Friday, August 6, 2010

Ralph J. Gleason's "Jazz Casual"

I apologize if my last post was a little gloomy and perhaps confusing. I don't want to to drive you away. There is not yet any logical sequence or rhythm to the way I have been posting. I don't know if there ever will be. But in every post I am trying to write essays or stories or synopses that you will read to the end. If I have done that, I am satisfied. Here goes another:



Ralph J. Gleason


From 1960-1968, the jazz and pop critic Ralph J. Gleason created and hosted a TV show called "Jazz Casual," broadcast on the NET network. (He was also a founding editor of Rolling Stone magazine.) Gleason cared immensely about jazz and wanted to share it with a wide audience while showcasing the jazz (and blues) musicians he so respected. Such artists as John Coltrane, Cannonball Adderley, Dave Brubeck, B.B. King, Carmen McRae, John Handy, and Keith Jarrett performed for this TV show which would yield 31 episodes, but of which only 28 are available today. The first episode, not yet available, featured Duke Ellington and Billy Strayhorn. These episodes are relics, as important for jazz's posterity as Marian McPartland's "Piano Jazz" or Arthur Taylor's "Notes and Tones."

Many are available on YouTube. The following video, featuring Jimmy Witherspoon and Ben Webster backed by the Vince Guaraldi Trio, is one of my favorites. Witherspoon and Webster are both direly delicate, letting their phrases trail off with the subtlest traces of vapory vibrato. It seems, as Witherspoon sings, that he is, heroically, coming to terms with the lyrics as he arrives at each new word. But listen for yourself:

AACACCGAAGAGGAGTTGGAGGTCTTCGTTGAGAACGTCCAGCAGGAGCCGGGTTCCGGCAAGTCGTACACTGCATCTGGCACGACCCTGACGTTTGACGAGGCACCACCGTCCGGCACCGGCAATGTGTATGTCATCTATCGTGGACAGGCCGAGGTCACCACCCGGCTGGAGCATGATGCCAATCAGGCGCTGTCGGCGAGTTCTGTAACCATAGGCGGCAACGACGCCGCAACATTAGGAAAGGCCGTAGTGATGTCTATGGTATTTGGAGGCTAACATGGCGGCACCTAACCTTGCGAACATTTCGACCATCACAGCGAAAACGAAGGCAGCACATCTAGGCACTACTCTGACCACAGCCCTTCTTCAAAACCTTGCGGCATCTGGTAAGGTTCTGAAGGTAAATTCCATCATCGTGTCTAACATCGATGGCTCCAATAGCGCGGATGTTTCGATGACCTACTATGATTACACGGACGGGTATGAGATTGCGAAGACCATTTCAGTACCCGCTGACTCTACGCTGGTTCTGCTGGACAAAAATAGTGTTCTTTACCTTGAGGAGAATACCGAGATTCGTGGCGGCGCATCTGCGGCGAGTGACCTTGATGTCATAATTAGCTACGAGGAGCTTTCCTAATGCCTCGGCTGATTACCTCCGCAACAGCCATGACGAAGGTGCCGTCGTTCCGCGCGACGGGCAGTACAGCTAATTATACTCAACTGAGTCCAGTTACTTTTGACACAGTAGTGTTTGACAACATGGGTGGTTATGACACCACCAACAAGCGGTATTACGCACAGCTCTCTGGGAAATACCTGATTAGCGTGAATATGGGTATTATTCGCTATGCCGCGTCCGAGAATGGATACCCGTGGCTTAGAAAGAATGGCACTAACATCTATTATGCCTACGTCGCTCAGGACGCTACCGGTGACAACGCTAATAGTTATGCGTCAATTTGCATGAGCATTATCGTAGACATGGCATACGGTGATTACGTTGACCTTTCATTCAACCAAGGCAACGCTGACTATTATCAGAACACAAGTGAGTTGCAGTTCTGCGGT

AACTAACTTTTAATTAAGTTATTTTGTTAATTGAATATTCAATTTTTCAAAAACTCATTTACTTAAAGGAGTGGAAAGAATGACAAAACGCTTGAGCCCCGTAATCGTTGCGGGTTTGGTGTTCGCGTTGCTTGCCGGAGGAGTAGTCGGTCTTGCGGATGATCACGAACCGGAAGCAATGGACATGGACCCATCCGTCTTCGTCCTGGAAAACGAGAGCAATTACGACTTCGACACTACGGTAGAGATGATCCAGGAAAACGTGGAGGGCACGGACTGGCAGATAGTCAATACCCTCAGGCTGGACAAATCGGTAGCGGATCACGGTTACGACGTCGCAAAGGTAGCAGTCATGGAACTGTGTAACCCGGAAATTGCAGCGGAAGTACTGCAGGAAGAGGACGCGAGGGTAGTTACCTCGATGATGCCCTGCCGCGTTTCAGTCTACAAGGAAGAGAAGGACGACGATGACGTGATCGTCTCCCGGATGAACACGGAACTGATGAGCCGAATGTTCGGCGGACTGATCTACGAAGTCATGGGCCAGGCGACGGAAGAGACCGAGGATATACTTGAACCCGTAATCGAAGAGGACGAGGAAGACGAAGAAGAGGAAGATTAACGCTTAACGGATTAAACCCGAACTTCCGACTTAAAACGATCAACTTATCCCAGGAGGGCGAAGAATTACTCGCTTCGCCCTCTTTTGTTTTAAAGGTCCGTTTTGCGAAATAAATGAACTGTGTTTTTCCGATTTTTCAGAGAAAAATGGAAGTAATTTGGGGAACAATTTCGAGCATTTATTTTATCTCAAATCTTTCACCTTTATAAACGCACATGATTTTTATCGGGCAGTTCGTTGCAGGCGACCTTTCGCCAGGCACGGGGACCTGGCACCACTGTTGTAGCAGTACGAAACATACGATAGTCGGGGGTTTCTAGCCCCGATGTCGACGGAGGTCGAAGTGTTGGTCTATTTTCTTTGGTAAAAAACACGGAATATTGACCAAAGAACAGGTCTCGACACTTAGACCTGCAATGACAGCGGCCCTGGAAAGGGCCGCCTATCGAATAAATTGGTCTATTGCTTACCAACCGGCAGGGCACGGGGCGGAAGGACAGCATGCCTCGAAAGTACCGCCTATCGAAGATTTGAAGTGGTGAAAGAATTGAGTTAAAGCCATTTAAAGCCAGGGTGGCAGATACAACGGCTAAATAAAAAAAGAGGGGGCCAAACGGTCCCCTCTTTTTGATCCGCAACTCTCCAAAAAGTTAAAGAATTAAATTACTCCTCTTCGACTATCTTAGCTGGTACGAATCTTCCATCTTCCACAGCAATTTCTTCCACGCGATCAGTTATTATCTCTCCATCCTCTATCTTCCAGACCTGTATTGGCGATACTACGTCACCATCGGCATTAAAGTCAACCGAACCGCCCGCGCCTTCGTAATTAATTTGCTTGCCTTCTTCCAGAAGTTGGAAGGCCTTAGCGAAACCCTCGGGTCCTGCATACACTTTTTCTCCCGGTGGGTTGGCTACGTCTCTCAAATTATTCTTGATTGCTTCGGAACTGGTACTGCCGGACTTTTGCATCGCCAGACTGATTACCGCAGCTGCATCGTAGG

Ain't Nobody's Business

(Jimmy Witherspoon and Ben Webster)




I'll leave you with an excerpt from an article, written by the great New Yorker jazz critic Whitney Balliett, of the best description of Ben Webster's sound I have ever come across:

He would start a medium-slow blues solo very softly with a weaving five-note phrase, pause, play a high, barely audible blue note, and duck back to his opening phrase, still as soft as first sunlight. He would harden his tone slightly at the start of his next chorus, issue an annunciatory phrase, repeat it, insert a defiant tremolo. . . . His tone would grow hard, he would growl and crowd his notes, he would shake his phrases as if he had them clamped in his teeth. . . . As the years went by . . . he would close certain phrase endings by allowing his vibrato to melt into pure undulating breath—dramatically offering, before the breath expired, the ghost of his sound.

No comments:

Post a Comment